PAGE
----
The Roman Church teaches that when a priest celebrates a sacrament or performs any ecclesiastical rite, he must have in his mind an intention to celebrate that sacrament or to perform that rite or else the sacrament or rite is null and void and no good. This means that when a priest is celebrating Mass, unless at the time he has in mind an intention to celebrate a real Mass, it is no Mass at all. In such case, if the priest did not definitely intend to celebrate a real Mass, the wafers were not consecrated at all, and the people who received them, desiring to receive the Communion, did not receive the Communion at all, because the wafers had never been consecrated. How, therefore, does a Roman Catholic know whether he is ever receiving the Communion?
When a person goes to confession, unless the priest in his mind definitely intends to give absolution, the penitent receives no absolution, although the priest says the words of absolution. How, therefore, can a poor penitent ever know that he has received absolution? He cannot! He can never be sure that the priest has absolved him.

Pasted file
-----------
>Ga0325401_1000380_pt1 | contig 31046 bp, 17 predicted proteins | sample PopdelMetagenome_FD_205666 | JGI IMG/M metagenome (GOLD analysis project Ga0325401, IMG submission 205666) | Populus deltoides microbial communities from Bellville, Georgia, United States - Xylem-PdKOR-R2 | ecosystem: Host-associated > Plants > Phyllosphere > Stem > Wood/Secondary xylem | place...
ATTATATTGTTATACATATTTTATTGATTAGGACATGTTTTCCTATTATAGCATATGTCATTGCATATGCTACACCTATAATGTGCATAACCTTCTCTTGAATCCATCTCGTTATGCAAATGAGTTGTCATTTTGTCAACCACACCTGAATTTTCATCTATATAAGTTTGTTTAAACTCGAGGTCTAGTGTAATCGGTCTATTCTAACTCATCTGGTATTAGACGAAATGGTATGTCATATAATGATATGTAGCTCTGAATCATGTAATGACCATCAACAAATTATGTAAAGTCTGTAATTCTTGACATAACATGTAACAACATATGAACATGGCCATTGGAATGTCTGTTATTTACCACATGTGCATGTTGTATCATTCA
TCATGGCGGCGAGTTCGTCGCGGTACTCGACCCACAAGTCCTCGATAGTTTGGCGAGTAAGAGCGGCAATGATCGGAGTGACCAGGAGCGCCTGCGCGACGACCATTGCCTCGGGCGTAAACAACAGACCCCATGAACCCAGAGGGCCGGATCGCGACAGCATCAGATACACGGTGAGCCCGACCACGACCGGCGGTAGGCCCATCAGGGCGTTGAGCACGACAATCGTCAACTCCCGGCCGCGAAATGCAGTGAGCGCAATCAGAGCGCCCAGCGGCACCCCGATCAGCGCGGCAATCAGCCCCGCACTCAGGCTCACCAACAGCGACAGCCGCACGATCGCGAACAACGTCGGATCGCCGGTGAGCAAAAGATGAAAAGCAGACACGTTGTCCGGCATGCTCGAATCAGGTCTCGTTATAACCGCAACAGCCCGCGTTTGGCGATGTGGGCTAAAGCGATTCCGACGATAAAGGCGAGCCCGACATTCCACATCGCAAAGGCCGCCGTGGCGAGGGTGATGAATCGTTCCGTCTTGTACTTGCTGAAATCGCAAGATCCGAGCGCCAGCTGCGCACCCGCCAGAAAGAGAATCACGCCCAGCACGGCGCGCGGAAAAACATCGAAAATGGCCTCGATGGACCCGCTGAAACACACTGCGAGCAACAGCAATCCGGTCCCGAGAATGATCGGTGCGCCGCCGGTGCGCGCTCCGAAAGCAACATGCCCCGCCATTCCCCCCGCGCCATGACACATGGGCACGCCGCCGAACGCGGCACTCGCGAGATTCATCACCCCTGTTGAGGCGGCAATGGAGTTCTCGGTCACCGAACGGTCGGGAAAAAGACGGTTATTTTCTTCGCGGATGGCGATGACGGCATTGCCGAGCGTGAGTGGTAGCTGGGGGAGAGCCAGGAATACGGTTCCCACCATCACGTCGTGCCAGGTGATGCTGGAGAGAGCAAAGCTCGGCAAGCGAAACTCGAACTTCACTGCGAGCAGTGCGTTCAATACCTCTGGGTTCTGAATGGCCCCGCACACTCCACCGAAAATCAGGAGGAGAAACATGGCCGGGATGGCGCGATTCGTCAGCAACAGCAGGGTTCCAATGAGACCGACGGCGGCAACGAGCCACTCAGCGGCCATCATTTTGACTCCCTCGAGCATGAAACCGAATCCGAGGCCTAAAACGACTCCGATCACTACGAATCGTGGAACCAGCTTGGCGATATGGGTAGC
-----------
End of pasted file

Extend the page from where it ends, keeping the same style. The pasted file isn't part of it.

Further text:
When a Roman bishop ordains a priest, unless at the time he has in his mind a definite intention to ordain that man a priest, the supposed ordination is no ordination at all, and the supposed priest is not a priest, and all his Masses, absolutions, and other priestly acts are null and void and no good. The bishop might have been thinking of something else, giving no thought or intention to his acts, or maliciously withholding any intention to ordain (because he disliked the candidate for ordination), in which case the supposed ordination is no ordination. Under this Roman doctrine of intention no supposed Roman bishop can be sure he was ever consecrated bishop. No priest can be sure his own bishop is really a bishop, and no layman can be sure his own priest is really a priest.
How unBiblical and wrong is this doctrine present in the Catholic Catechism? And how can a church let a person be always in doubt and never be sure of anything.